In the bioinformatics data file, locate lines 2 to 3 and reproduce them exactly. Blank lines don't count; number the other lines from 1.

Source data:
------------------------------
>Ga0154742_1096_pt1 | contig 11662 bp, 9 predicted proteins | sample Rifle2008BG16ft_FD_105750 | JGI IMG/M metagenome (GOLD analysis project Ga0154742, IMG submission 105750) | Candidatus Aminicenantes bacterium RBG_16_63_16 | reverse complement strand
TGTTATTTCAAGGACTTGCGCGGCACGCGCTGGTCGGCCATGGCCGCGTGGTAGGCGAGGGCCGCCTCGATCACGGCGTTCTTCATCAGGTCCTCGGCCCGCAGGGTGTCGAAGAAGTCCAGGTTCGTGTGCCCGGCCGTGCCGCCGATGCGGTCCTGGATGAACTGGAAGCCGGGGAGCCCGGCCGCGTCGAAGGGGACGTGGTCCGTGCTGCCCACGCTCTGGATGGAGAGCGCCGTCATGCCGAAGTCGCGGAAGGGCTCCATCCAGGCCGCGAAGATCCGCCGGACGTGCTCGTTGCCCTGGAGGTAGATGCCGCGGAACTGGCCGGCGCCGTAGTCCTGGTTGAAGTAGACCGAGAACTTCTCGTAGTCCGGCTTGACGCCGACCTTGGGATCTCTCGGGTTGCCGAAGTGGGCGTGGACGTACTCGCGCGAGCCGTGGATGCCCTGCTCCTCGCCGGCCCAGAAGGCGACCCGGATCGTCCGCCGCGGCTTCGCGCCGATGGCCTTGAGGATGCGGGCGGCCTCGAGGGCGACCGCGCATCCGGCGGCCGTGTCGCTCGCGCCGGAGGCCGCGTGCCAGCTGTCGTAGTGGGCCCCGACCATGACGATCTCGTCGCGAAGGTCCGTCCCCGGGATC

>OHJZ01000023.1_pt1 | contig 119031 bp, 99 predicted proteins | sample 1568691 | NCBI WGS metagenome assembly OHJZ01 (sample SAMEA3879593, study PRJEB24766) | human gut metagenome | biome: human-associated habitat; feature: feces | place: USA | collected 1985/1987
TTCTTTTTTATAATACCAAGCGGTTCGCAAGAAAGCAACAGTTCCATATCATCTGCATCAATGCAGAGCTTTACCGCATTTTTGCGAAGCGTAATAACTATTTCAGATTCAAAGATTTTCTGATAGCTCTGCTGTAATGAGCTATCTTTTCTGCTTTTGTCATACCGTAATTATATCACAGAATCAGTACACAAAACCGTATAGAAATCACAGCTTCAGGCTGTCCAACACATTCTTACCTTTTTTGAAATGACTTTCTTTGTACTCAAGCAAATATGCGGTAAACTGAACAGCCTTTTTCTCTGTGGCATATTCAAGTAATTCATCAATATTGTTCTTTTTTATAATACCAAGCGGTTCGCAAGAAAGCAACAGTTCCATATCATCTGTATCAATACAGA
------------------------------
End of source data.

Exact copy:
TGTTATTTCAAGGACTTGCGCGGCACGCGCTGGTCGGCCATGGCCGCGTGGTAGGCGAGGGCCGCCTCGATCACGGCGTTCTTCATCAGGTCCTCGGCCCGCAGGGTGTCGAAGAAGTCCAGGTTCGTGTGCCCGGCCGTGCCGCCGATGCGGTCCTGGATGAACTGGAAGCCGGGGAGCCCGGCCGCGTCGAAGGGGACGTGGTCCGTGCTGCCCACGCTCTGGATGGAGAGCGCCGTCATGCCGAAGTCGCGGAAGGGCTCCATCCAGGCCGCGAAGATCCGCCGGACGTGCTCGTTGCCCTGGAGGTAGATGCCGCGGAACTGGCCGGCGCCGTAGTCCTGGTTGAAGTAGACCGAGAACTTCTCGTAGTCCGGCTTGACGCCGACCTTGGGATCTCTCGGGTTGCCGAAGTGGGCGTGGACGTACTCGCGCGAGCCGTGGATGCCCTGCTCCTCGCCGGCCCAGAAGGCGACCCGGATCGTCCGCCGCGGCTTCGCGCCGATGGCCTTGAGGATGCGGGCGGCCTCGAGGGCGACCGCGCATCCGGCGGCCGTGTCGCTCGCGCCGGAGGCCGCGTGCCAGCTGTCGTAGTGGGCCCCGACCATGACGATCTCGTCGCGAAGGTCCGTCCCCGGGATC

>OHJZ01000023.1_pt1 | contig 119031 bp, 99 predicted proteins | sample 1568691 | NCBI WGS metagenome assembly OHJZ01 (sample SAMEA3879593, study PRJEB24766) | human gut metagenome | biome: human-associated habitat; feature: feces | place: USA | collected 1985/1987